an example of a C Major scale indicating some points of
off, let's gain a little fundamental information. Notice
each note in turn is a certain distance to the one before
and after it. This is what gives a scale it's particular
sonic character when played from a given starting point
and why in this case starting on C, you get that "doh
ray me" sound.
numbers illustrate how each note has a value or degree with
respect to the one we started on (the root). In a typical
C Major scale, C is number 1 and considered the root or
center of attention. What we're going to do is take the
same family of notes and put the emphasis on the 6th note
important to note that we haven't added any sharps or flats
and haven't changed the distance of each note to the one
before or after it. The ingredients and internal connections
are exactly the same. What has changed is our original starting
point or the note to which we apply emphasis.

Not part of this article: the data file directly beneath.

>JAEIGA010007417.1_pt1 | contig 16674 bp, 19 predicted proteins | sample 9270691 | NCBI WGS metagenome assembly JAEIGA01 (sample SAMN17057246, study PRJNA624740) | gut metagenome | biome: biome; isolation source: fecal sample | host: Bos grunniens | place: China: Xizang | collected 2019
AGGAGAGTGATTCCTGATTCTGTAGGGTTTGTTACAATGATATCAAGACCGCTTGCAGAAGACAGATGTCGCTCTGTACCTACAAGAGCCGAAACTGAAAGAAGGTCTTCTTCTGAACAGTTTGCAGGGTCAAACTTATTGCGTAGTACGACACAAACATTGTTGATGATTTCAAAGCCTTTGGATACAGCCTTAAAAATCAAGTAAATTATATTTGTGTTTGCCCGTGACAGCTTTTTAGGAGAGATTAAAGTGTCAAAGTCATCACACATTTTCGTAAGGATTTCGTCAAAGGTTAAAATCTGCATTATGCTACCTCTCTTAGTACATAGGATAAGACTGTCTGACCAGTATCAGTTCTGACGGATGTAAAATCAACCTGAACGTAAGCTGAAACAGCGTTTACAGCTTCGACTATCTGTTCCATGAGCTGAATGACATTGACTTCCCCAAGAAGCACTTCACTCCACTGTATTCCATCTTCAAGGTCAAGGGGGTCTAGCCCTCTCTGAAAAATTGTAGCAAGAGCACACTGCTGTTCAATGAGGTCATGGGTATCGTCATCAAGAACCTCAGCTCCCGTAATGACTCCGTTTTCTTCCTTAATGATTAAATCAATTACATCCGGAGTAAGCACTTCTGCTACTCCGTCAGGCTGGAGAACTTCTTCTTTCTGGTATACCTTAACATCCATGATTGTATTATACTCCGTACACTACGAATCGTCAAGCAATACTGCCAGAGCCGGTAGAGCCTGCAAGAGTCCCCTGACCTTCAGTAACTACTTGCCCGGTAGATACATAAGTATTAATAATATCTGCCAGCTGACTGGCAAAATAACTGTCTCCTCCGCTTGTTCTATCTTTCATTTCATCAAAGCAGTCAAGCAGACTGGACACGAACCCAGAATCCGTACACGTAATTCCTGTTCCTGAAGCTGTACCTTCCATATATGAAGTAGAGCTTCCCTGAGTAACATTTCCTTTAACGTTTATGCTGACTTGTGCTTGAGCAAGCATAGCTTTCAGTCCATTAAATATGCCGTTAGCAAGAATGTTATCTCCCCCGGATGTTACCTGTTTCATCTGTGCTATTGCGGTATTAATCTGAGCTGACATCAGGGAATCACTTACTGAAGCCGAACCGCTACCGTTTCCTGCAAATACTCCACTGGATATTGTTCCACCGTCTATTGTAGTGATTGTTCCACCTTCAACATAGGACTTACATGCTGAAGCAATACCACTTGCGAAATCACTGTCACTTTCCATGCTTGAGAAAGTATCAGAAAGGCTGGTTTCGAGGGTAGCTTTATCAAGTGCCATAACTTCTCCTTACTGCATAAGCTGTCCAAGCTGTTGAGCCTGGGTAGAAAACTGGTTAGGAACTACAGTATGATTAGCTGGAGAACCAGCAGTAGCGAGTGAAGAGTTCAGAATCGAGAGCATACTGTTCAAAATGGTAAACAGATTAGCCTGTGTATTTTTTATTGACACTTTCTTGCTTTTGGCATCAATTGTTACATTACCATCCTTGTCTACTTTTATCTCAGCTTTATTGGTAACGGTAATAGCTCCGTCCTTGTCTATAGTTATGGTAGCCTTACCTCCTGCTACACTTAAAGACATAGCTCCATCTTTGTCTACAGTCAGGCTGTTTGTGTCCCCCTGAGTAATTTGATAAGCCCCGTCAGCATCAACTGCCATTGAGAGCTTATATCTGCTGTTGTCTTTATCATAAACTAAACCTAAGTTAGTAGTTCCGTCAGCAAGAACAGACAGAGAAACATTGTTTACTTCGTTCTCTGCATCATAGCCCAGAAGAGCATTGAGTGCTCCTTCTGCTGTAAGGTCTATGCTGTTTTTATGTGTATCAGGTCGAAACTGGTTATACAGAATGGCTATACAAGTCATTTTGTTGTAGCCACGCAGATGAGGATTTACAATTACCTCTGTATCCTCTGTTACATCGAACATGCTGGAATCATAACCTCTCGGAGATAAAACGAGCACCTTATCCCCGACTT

this scale is made of the same family of notes drawn from
C, it's said to be relative or more specifically
in this case "A Relative Minor".
that C still maintains a position in the new structure and
therefor has a relationship to A. This is called "C
to this point, this is all rather conceptual but if you
play each scale as shown, you will here a tonal difference.
C Major will tend to sound bright or happy and A Minor dark
you've managed to grasp the idea so far, congratulations!,
you've entered the dark side. Now it's time to deal with
form and function.